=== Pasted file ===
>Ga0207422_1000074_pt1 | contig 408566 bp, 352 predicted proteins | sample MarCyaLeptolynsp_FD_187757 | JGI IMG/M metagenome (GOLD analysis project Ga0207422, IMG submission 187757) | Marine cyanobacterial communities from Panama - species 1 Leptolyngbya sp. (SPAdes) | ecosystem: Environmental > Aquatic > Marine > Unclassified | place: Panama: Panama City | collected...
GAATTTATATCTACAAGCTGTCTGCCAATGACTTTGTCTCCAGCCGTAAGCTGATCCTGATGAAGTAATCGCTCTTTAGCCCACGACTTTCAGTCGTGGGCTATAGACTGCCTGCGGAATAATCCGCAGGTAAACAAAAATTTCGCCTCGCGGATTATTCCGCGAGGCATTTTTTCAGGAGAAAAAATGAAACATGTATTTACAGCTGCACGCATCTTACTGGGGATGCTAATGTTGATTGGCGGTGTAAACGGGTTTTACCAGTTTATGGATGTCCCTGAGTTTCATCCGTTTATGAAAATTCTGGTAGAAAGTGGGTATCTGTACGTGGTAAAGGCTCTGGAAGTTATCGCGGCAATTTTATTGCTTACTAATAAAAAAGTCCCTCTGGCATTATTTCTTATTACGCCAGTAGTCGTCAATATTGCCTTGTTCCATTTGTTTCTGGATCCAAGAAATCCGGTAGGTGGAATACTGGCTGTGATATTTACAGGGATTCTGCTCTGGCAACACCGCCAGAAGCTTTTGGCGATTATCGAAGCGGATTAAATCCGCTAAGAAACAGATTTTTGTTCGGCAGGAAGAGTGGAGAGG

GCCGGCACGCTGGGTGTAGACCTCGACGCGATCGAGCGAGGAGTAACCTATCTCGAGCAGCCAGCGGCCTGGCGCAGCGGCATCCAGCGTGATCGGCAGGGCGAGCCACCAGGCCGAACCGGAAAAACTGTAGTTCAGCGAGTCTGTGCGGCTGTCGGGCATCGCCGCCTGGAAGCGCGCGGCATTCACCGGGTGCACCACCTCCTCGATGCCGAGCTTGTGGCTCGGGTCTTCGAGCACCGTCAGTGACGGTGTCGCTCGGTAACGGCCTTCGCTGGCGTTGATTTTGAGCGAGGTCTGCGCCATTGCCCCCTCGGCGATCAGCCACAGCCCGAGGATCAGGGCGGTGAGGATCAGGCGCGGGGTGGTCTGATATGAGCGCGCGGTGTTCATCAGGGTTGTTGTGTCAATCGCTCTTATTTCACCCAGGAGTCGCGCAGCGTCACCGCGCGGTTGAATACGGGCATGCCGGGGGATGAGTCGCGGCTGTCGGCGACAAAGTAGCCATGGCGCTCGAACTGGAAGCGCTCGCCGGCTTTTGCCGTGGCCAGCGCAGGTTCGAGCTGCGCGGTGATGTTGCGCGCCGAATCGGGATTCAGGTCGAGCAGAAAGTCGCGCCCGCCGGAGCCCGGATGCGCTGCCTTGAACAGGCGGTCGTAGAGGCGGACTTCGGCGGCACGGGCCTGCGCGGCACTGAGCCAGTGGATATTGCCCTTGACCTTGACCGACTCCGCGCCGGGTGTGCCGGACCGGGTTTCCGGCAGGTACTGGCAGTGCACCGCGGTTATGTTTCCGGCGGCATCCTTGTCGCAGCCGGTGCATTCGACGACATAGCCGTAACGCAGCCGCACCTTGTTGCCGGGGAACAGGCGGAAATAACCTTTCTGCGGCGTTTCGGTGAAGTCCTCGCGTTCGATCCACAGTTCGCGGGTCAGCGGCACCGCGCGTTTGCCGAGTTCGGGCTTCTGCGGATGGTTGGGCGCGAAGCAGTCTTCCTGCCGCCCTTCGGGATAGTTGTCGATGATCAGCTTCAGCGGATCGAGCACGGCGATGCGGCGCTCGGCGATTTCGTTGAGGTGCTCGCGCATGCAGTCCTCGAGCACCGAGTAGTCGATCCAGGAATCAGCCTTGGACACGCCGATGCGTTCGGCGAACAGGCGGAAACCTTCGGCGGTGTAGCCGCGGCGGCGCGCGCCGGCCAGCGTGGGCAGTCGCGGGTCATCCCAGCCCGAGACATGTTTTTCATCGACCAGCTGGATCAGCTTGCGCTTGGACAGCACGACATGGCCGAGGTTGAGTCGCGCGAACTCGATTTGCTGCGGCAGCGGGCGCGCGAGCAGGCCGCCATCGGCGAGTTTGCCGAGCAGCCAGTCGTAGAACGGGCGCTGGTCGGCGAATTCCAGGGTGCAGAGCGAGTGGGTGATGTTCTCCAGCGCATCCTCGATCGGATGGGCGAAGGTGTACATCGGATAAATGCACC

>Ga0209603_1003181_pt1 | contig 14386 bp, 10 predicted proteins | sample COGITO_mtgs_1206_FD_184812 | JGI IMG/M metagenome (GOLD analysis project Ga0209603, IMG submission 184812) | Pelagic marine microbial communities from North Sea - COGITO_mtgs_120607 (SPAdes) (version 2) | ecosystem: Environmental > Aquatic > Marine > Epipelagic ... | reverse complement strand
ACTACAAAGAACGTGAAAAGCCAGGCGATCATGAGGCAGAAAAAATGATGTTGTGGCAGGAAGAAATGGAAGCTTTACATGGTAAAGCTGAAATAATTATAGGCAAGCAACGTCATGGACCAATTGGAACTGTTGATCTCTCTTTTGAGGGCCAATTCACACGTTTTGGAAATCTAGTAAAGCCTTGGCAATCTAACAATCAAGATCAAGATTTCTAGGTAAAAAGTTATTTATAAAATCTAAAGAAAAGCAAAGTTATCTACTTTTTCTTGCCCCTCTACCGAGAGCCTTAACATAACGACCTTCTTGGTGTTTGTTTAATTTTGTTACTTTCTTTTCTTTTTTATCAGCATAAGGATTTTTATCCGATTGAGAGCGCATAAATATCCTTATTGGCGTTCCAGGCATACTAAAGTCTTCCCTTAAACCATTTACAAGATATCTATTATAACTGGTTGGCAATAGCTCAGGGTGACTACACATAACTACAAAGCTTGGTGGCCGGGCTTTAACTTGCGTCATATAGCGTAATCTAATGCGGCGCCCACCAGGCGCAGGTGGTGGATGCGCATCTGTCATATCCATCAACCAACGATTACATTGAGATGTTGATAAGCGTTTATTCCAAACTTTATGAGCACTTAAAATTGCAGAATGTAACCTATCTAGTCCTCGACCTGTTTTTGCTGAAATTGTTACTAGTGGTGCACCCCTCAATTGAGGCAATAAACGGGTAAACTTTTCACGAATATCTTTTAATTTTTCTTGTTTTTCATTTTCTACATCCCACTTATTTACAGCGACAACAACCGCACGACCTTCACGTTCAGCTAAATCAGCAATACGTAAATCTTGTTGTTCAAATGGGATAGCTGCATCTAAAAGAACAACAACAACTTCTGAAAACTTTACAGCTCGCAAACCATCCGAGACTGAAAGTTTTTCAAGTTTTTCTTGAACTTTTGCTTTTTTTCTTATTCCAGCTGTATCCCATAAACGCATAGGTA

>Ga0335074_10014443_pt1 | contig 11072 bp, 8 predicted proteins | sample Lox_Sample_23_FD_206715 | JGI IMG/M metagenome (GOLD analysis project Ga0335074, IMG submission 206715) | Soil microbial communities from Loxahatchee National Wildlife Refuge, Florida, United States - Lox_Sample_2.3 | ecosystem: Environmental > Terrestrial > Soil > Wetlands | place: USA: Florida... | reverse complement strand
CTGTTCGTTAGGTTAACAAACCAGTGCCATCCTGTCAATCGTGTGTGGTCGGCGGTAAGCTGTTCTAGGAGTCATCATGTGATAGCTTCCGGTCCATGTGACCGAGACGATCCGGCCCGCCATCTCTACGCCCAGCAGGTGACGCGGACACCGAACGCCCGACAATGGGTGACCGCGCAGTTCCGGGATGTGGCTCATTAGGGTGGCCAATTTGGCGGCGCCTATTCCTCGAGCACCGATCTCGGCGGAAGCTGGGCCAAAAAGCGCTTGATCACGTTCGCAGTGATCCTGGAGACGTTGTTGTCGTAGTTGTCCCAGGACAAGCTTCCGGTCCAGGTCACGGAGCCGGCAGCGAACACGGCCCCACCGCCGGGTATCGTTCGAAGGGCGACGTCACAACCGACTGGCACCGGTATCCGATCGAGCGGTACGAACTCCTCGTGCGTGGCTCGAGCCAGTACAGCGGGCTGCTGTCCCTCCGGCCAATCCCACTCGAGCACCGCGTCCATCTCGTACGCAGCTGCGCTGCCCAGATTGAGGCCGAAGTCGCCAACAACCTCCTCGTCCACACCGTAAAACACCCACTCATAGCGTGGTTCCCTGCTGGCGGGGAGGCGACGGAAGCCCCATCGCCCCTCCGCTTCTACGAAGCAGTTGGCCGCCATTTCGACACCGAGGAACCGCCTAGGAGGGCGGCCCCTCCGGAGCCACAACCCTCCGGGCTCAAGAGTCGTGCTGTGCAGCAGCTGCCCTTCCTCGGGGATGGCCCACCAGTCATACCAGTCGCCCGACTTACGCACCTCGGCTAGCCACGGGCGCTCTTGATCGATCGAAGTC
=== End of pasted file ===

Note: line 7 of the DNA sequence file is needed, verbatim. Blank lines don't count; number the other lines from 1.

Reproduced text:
CTGTTCGTTAGGTTAACAAACCAGTGCCATCCTGTCAATCGTGTGTGGTCGGCGGTAAGCTGTTCTAGGAGTCATCATGTGATAGCTTCCGGTCCATGTGACCGAGACGATCCGGCCCGCCATCTCTACGCCCAGCAGGTGACGCGGACACCGAACGCCCGACAATGGGTGACCGCGCAGTTCCGGGATGTGGCTCATTAGGGTGGCCAATTTGGCGGCGCCTATTCCTCGAGCACCGATCTCGGCGGAAGCTGGGCCAAAAAGCGCTTGATCACGTTCGCAGTGATCCTGGAGACGTTGTTGTCGTAGTTGTCCCAGGACAAGCTTCCGGTCCAGGTCACGGAGCCGGCAGCGAACACGGCCCCACCGCCGGGTATCGTTCGAAGGGCGACGTCACAACCGACTGGCACCGGTATCCGATCGAGCGGTACGAACTCCTCGTGCGTGGCTCGAGCCAGTACAGCGGGCTGCTGTCCCTCCGGCCAATCCCACTCGAGCACCGCGTCCATCTCGTACGCAGCTGCGCTGCCCAGATTGAGGCCGAAGTCGCCAACAACCTCCTCGTCCACACCGTAAAACACCCACTCATAGCGTGGTTCCCTGCTGGCGGGGAGGCGACGGAAGCCCCATCGCCCCTCCGCTTCTACGAAGCAGTTGGCCGCCATTTCGACACCGAGGAACCGCCTAGGAGGGCGGCCCCTCCGGAGCCACAACCCTCCGGGCTCAAGAGTCGTGCTGTGCAGCAGCTGCCCTTCCTCGGGGATGGCCCACCAGTCATACCAGTCGCCCGACTTACGCACCTCGGCTAGCCACGGGCGCTCTTGATCGATCGAAGTC